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Zeros in a circuit transfer function

  1. Sep 14, 2011 #1
    1. The problem statement, all variables and given/known data
    Complete the circuit in the figure in order to get a transfer function as: H(s) = k*[s(s^2+10^10)]/[(s+10^3)(s+10^5)(s^2+1.41*10^5s+10^10)].

    3. The attempt at a solution
    If I split the circuit in four stages: H1(s), H2(s), H3(s) and H4(s), I obtain:

    H1(s) = -(1/(R1*C1))/(s+1/(R2*C1)). One single pole.
    H3(s) = -(1/(R3*C2))/(s+1/(R4*C2)). One single pole.
    H4(s) = (1/(LC3))/(s^2+(1/(R5*C3))s + 1/(LC3)). Complex pole.

    How can I build an H2(s) stage to include a simple zero and a double zero? How can I build a circuit like that? It cannot introduce poles!

    Thank you.

    Attached Files:

  2. jcsd
  3. Sep 14, 2011 #2

    rude man

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    Highly impractical, but you can add 1 op amp stage with a C input & R feedback (giving you the zero at the origin), and a second stage with a parallel L-C input and L feedback (giving you the complex-conjugate zero pair on the imaginary axis).

    In real life you would not have two single-pole stages like you have to deal with ....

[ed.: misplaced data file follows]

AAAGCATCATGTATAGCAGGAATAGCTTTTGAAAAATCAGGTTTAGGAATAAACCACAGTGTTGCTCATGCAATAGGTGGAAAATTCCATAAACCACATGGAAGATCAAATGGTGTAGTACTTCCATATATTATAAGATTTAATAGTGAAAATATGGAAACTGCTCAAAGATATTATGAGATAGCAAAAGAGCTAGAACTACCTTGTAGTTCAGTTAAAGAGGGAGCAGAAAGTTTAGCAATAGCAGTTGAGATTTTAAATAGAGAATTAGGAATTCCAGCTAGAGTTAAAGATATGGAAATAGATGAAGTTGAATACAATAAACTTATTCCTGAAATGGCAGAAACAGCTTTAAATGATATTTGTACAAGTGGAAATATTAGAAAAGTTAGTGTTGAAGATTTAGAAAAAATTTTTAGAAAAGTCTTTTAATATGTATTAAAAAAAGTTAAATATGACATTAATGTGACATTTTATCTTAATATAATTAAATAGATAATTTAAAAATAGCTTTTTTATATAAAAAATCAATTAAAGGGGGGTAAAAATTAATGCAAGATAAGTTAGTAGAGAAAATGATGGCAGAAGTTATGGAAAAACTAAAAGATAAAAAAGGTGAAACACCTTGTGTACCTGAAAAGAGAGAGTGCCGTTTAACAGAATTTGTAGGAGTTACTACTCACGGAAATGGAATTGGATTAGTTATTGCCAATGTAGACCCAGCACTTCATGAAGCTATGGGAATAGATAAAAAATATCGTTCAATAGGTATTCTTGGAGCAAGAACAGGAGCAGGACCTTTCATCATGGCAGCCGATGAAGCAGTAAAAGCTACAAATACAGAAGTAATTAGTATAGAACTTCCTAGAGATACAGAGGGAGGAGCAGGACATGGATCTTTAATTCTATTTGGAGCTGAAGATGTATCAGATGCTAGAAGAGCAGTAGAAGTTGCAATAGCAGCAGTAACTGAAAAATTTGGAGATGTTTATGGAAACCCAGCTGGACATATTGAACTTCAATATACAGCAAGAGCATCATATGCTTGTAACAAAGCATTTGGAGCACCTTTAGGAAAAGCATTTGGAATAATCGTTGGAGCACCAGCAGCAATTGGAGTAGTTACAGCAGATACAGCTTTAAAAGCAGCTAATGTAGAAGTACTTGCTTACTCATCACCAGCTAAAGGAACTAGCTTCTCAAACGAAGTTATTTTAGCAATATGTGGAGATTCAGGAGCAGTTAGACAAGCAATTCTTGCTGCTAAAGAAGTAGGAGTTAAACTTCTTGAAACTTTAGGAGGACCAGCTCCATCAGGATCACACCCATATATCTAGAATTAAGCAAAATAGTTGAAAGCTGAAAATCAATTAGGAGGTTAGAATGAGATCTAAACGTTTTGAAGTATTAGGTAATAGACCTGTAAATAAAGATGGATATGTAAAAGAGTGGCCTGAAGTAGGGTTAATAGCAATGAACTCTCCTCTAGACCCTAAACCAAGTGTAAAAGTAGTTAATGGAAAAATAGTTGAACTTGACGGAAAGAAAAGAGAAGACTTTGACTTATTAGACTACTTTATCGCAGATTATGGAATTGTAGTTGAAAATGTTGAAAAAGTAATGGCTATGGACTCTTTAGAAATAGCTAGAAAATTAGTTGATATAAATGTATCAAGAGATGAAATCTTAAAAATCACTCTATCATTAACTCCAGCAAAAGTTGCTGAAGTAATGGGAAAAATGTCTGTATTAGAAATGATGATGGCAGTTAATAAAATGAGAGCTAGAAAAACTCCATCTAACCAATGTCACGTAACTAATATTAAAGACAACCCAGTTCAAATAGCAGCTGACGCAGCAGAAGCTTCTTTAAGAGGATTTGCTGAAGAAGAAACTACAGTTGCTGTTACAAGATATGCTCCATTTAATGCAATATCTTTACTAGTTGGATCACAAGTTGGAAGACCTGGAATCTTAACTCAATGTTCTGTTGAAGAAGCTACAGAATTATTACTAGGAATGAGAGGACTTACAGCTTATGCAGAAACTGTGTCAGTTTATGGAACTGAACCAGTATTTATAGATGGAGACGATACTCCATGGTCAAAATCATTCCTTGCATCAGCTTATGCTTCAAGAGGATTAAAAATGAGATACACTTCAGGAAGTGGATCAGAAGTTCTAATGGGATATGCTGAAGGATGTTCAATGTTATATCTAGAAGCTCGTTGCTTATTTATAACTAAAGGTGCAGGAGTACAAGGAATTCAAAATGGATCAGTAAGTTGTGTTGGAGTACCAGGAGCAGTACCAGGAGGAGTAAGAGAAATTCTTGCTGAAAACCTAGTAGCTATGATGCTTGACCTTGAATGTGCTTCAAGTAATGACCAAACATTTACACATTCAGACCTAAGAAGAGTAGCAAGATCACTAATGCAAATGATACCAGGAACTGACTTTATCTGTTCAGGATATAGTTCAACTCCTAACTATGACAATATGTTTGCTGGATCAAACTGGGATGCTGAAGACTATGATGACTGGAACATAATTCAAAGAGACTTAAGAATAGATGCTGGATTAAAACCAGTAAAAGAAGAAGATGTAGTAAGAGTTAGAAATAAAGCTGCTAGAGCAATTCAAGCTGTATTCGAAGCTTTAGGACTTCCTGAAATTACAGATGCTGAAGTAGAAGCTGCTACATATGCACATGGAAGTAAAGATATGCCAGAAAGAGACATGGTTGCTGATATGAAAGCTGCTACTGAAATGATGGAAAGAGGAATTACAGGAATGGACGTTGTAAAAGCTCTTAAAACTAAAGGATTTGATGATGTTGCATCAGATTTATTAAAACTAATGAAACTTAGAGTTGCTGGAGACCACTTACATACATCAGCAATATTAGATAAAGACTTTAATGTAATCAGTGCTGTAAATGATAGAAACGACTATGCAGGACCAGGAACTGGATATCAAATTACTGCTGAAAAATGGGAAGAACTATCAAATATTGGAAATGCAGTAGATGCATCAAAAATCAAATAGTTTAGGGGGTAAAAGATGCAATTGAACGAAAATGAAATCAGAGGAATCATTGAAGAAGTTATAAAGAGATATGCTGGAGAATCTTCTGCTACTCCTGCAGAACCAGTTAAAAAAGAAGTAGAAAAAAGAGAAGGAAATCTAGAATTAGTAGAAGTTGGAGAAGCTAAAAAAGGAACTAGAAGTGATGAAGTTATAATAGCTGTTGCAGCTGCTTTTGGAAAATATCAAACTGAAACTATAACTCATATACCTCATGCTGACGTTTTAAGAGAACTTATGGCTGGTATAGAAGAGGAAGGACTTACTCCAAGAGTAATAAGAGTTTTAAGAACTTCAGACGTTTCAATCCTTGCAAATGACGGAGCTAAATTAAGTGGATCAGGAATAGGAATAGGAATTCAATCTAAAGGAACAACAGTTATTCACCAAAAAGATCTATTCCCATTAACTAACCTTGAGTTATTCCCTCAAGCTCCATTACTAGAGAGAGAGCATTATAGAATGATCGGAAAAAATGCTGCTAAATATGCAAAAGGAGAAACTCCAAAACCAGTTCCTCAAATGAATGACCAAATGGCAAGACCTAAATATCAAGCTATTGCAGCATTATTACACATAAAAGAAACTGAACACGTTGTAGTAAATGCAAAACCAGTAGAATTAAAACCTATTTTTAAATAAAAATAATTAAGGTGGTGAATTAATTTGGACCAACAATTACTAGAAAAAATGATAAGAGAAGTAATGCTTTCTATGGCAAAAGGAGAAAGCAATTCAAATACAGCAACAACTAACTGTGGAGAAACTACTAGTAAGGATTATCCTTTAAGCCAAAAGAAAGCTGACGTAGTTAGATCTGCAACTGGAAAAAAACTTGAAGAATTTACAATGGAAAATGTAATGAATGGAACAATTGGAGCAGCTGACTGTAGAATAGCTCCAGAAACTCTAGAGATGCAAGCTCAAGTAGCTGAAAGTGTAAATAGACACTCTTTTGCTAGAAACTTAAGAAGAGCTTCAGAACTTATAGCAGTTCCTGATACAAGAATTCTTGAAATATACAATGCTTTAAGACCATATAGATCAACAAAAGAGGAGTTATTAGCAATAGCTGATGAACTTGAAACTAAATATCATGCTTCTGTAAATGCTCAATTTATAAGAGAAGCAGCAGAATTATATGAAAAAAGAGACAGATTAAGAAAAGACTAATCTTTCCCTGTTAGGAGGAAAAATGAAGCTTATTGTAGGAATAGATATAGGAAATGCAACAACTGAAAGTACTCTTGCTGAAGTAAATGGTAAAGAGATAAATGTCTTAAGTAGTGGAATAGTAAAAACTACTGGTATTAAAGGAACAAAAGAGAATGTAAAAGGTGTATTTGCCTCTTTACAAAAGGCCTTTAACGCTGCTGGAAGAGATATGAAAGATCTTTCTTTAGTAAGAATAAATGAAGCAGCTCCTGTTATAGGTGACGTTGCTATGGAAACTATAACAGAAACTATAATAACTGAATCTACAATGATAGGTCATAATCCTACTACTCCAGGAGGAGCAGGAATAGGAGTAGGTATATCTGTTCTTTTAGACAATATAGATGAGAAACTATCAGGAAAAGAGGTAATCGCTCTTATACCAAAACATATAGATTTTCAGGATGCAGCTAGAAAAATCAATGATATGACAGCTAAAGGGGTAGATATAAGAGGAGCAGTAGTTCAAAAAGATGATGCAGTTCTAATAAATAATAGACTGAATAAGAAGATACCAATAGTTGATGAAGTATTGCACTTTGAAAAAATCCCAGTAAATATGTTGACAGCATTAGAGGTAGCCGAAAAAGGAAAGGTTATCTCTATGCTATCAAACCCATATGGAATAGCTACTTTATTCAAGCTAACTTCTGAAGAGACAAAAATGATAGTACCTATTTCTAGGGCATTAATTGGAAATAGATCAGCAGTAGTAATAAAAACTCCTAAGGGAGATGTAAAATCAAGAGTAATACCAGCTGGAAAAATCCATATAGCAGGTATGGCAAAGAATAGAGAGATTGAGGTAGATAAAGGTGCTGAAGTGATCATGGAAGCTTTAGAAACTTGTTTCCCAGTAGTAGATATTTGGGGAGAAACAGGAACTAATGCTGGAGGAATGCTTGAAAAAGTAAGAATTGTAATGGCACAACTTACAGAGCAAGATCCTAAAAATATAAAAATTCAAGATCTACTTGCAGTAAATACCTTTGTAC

4. Sep 14, 2011 #3
    Thank you.

    Curiously, what happens in real life if you build a circuit like this?
  5. Sep 14, 2011 #4

    rude man

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    First, realize that your transfer function is not realizable in any practical way. That's because it calls for zero gain at w = sqrt(10^10) = 1e5 rad/s or 1e5/2pi Hz. That is impossible to get and still have finite gain at other frequencies. So this problem is a "textbook" problem & so it's OK to use impractical circuits like what I gave you.

    The s in the numerator would be made part of a Ts/(Ts + 1) circuit so you'd get you zero at the origin plus your pole at s = - 1/T. That's just a series R-C in the input and R in the feedback:
    Vout/Vin = -Zf/Zi = -Rf/(Ri + 1/sC) = -(Rf/Ri)sRiC/(sRiC + 1).

    There are fancy networks (like 3 R's and 2C's in the feedback etc.) for synthesizing complex-conjugate zeros (or poles) but never if the poles or zeros have to be right on the imaginary axis, since that implies an infinite-Q circuit.
  6. Sep 15, 2011 #5

    The Electrician

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    It's not difficult to place a complex zero right on the jw axis (or close to the jw axis on either side). Twin-T and bridged-T networks are one way to do it.
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